For the past couple of years, I have taught an online course on “Entrepreneurship and Small Business Management” for a local university. The course, offered only to M.B.A. students in their final year, carries a pretty demanding workload. Students have to read an 800-page textbook, take a midterm exam (four essay questions), and prepare a business plan for a business of their choice, writing one plan section each week for eight weeks.
While some of the business ideas the students come up with will never work in the real world, I never grade them on that. What I expect to see is detailed analysis of the market, competition, and financial requirements that will help them (or an investor) determine if the business is going to be successful or not.
Every once in a while, I sense that the students aren’t putting in the time necessary on their plans – this tends to take place especially around the time the midterm exam is due – and I feel the need to give them a “pep talk” to keep them motivated.
Here is the e-mail I send my students when I feel the need to light a fire under their you-know-whats:
“I have to report that with one or two exceptions I am somewhat underwhelmed by the assignments most of you have submitted for the past couple of weeks. I realize these are tough assignments — a new type of project for some of you — and with the Midterm Exam looming I suspect many of you put your time in on that this past week rather than your business plan assignment (the midterm does have a much higher point score, and focusing on that is actually a very entrepreneurial approach to a class like this — if you don’t have the time to do everything perfectly, focus on the things that really count).
But remember at all times that more than 90% of all small businesses fail in the first year or two. Don’t fall in love with your idea – this is almost always the first step to business failure. You should be looking at your business with a cynical eye. Remember that if you decide to launch this business you will be working 24/7 for at least a year or two of your life trying to make it happen. You don’t want to waste that much time, because nobody gives it back to you. Think about what you would do (or want to do) to someone who wasted that much of your time in a personal relationship!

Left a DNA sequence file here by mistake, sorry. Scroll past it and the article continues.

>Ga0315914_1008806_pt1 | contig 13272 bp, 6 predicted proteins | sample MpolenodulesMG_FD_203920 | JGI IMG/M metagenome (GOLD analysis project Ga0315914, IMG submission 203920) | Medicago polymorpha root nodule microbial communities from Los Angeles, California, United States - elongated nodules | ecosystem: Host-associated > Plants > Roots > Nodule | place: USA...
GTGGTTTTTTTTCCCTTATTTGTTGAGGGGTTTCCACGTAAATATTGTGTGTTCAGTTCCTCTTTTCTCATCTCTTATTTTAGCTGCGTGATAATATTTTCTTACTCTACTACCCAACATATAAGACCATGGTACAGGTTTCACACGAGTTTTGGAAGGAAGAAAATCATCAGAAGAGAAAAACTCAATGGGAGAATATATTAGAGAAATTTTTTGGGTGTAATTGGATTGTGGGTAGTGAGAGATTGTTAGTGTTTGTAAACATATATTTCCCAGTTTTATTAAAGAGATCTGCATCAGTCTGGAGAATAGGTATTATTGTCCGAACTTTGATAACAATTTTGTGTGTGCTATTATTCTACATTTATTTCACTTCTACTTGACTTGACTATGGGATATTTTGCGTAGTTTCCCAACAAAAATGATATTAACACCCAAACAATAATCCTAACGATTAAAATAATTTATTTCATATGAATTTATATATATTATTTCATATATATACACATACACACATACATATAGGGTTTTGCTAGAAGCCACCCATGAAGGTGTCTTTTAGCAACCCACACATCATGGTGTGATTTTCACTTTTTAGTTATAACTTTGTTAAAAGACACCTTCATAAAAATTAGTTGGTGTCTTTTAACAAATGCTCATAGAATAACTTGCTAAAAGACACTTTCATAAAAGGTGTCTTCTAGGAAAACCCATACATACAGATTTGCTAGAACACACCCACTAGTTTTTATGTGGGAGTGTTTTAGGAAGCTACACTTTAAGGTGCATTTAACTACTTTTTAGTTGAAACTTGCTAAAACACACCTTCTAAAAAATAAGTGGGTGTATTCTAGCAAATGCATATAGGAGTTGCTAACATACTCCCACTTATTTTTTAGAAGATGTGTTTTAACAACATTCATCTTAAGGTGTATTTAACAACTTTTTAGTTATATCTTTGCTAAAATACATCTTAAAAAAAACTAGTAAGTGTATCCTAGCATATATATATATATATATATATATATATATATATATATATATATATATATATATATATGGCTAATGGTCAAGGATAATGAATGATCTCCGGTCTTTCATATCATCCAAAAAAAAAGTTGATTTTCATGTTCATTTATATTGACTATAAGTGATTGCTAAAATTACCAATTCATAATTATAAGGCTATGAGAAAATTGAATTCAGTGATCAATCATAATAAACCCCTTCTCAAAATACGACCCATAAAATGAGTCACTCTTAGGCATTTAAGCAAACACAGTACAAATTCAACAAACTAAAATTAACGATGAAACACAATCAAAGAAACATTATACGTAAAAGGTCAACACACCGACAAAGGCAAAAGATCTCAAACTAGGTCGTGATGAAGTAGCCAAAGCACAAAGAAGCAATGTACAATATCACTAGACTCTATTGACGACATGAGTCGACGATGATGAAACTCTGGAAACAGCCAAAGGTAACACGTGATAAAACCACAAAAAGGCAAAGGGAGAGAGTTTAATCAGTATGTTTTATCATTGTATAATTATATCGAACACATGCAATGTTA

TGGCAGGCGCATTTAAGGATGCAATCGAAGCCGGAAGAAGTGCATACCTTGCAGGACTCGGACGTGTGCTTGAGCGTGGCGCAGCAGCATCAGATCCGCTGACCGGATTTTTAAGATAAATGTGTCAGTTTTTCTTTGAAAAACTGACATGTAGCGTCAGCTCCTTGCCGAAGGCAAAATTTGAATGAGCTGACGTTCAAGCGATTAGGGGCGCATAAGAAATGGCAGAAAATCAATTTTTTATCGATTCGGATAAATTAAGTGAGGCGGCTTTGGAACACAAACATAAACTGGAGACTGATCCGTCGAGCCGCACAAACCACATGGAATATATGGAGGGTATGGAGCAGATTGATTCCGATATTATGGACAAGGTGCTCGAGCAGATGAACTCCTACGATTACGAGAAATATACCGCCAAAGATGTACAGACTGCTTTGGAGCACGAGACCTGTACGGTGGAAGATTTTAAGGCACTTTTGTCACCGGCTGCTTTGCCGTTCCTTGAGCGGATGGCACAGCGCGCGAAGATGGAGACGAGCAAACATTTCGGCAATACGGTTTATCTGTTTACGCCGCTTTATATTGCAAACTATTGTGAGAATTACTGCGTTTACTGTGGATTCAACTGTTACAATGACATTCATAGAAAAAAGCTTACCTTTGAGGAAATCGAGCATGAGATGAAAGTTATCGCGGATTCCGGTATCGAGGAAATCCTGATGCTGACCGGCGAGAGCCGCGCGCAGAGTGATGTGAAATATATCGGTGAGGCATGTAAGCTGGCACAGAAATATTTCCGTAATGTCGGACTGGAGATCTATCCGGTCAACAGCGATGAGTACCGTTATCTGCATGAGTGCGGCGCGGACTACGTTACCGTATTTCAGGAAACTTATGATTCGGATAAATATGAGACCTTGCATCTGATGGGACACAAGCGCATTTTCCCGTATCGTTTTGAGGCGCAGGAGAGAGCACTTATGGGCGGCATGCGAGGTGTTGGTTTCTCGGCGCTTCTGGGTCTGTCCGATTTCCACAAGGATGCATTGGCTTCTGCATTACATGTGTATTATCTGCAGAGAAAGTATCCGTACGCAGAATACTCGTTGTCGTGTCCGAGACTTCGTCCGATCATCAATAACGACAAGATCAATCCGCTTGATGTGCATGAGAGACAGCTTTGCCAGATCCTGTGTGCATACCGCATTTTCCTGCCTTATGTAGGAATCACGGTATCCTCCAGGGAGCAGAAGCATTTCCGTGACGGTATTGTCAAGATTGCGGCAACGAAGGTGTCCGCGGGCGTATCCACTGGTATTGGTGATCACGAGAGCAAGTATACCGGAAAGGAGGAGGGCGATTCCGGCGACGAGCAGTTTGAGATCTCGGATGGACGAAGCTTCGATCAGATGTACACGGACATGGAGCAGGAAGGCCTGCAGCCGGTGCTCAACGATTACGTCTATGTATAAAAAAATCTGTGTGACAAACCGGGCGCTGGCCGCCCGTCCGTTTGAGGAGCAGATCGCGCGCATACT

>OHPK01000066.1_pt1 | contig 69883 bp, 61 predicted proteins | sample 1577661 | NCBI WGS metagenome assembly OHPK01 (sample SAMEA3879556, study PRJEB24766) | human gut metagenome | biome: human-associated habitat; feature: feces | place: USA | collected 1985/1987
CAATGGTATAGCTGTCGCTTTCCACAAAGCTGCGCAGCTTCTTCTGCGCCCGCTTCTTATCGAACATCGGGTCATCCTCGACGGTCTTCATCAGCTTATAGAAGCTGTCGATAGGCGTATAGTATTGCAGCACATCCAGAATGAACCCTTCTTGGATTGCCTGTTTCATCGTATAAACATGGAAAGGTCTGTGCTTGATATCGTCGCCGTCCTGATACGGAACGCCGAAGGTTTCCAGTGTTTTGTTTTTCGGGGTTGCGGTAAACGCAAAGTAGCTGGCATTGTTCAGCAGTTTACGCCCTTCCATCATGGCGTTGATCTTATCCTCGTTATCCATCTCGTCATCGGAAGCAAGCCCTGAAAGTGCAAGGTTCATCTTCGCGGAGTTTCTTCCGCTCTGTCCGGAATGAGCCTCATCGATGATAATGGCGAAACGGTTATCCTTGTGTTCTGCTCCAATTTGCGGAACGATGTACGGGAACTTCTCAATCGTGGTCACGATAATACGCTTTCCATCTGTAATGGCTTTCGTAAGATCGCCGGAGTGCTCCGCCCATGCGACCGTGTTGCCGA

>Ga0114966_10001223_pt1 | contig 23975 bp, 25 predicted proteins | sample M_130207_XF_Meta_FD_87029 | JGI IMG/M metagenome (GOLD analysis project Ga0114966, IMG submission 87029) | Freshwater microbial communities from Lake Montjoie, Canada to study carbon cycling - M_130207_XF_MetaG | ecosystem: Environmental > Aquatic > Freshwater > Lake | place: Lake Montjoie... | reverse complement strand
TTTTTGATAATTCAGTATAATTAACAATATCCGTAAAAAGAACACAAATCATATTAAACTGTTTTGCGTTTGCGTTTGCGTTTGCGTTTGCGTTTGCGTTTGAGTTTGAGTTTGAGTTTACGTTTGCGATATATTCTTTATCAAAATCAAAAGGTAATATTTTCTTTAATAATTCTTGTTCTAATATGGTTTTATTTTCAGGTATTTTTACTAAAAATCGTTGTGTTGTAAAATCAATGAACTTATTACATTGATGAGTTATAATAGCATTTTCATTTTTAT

By all means try to sell your idea, but don’t gloss over its faults and weaknesses — criticize it ruthlessly and make the idea prove itself worthy to you (and to me). So far the business plan sections you have submitted (for the most part) have been way too cursory and the information presented too superficial. I want to see research in these sections, I want to see numbers, graphs and charts if they are available (and appropriate), I want to see you ‘drilling down’ into the details, I want to see how well you understand people and what motivates them, I want to see you citing to outside sources backing up your points, etc.
If this were an undergraduate business course I would let it slide to some extent, but this is an MBA course for senior-year students. You can — and should — do better. Be advised the grading in this class gets tougher and tougher as it progresses, and if I point out weaknesses in a particular section I will want to see it done better when the final business plan is submitted at the end of the course.
Don’t worry that by getting into the details you will show that the idea isn’t viable. I’m not grading you on your idea or how I think it will do in the real world. I had a student last semester who actually ended up hating his/her original idea, but did such a brilliant job of demonstrating why the idea would likely never work (s)he still got an A for the course!
Please take this as a ‘pep talk’ rather than as a ‘dressing down’ — I realize many of you have little time to spend researching markets, competitors and so forth but that’s often what separates the “winners” from the “losers” in the real world of entrepreneurship. If this is a real idea you have for a business, and you want to see it succeed, you gotta be passionate enough about it to put in the hours. This is why so many very successful entrepreneurs are perceived as crazy (or sociopathic) by the outside world — normal folks with normal routines do not become billionaires, build world-class businesses, transform society, or teach entrepreneurship at universities :-).”
With luck, someone gave you a similar talk at some point in your life. If they didn’t, I just did.
Cliff Ennico (firstname.lastname@example.org) is a syndicated columnist, author and former host of the PBS television series “Money Hunt.” This column is no substitute for legal, tax or financial advice, which can be furnished only by a qualified professional licensed in your state. To find out more about Cliff Ennico and other Creators Syndicate writers and cartoonists, visit our Web page at www.creators.com.
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